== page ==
Some of my favourite fictional ladies, created by ladies

“Being a woman is a terribly difficult task, since it consists principally in dealing with men.” ― Joseph Conrad

Over the weekend #womeninfiction emerged on Twitter, so in running with the theme I’m here to share with you a few of my favourite fictional ladies.

Renée Michel

The Elegance of the Hedgehog – Muriel Barbery.

Elegance of the HedgehogRenée Michel is possibly my favourite literary lady of all time. She is a concierge, and self-confessed member of the lower class. Despite how she outwardly appears, she is in fact fantastically intelligent, but she knows her place, and sticks to it, stating that to be “poor, ugly and, moreover, intelligent condemns one, in our society, to a dark and disillusioned life, a condition one ought to accept at an early age”. Madame Michel prefers to lives a secret life, reading Russian literature in the privacy of her lodge while donning the air of a simpleton when speaking with the inhabitants of the apartment complex where she works.

In Renée, Barbery has created a fantastic female heroine for lovers of literature. I challenge anyone to read The Elegance of the Hedgehog and not feel themselves brimming over with admiration for the soft soul nestled within the prickly exterior of Madame Michel.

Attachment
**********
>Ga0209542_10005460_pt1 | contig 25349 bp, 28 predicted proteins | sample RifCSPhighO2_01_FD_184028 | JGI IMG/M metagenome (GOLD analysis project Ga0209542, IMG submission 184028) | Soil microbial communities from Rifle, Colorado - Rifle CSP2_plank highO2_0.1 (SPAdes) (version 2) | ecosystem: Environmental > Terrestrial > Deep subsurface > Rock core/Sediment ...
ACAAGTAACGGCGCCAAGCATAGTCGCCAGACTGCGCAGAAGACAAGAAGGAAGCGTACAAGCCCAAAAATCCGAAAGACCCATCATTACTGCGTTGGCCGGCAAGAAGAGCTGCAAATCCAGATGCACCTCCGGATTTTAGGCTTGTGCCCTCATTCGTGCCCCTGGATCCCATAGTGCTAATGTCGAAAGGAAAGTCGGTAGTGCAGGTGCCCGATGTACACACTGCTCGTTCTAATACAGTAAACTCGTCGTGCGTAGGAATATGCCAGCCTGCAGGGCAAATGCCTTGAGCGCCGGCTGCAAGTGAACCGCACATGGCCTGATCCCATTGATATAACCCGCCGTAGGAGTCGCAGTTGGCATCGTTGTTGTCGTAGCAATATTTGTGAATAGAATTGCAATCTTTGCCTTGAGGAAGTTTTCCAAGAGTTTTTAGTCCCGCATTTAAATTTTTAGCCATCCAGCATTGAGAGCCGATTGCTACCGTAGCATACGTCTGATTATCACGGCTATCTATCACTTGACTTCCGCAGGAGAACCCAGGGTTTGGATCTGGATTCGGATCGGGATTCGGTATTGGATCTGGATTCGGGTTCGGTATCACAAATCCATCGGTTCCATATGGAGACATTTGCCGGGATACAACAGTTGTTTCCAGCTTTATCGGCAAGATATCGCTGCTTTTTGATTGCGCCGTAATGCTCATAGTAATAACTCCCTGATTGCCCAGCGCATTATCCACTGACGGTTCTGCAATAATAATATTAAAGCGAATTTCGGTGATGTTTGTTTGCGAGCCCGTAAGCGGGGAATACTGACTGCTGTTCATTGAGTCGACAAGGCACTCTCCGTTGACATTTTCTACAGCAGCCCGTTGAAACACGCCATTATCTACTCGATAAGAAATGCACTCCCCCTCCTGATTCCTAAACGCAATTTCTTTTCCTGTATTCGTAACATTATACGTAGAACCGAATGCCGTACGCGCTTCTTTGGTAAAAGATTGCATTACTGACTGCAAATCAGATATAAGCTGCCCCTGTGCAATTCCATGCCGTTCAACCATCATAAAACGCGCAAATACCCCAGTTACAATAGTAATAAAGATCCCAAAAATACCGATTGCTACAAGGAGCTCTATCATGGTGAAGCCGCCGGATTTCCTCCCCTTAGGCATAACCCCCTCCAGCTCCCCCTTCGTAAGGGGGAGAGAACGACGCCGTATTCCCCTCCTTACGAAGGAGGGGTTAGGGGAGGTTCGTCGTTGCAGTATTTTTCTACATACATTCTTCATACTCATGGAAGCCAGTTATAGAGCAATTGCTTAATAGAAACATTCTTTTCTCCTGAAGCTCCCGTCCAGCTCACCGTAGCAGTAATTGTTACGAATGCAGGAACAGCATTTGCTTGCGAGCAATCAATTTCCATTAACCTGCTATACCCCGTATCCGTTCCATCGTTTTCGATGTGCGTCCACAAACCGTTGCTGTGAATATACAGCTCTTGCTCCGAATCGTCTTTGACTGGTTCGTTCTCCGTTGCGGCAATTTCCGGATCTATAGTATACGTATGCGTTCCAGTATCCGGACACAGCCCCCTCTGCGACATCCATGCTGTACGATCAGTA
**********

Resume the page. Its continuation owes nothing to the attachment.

Petronella Brandt née Oortman

The Miniaturist – Jessie Burton

18498569Petronella is an 18-year-old Dutch girl whose family have fallen on hard times since the death of her father. She is married off to a wealthy merchant from Amsterdam, Johannes Brandt, but has a difficult time fitting into her new life. Petronella, who prefers to go by the name of Nella, attempts to be a good wife to her new husband, but is forever at the mercy of her stern sister-in-law Marin Brandt. Nella begins as a child, before all too quickly becoming a woman, when the crushing weight of her new family’s secrets is placed on her shoulders.

What is there to not love about Nella? In each stage of her growth she is simply delightful: innocent and charming, determined and strong, and finally, reliable and level-headed.

Jerusha Abbot

Daddy long legs – Jean Webster

9780141331119Jerusha Abbott, or Judy as she likes to be called, was brought up at the John Grier Home, an old-fashioned orphanage. At the age of 17, she find herself at a loose end, she has finished her education, and is no longer young enough to live in the orphanage without paying her way. Imagine her surprise when one of the John Grier Home’s trustees offers to pay for her to go to university. He will pay her tuition and also give her a generous monthly allowance; in exchange Judy must write him a monthly letter. Judy is told she will never know his true identity and must address the letters to Mr. John Smith, and he will never reply. Judy warms quickly to the trustee, gifting him the persona ‘Daddy Long Legs’, and writing warm, detailed letters each month. Judy dotes on her Daddy Long Legs, and, it appears, he on her.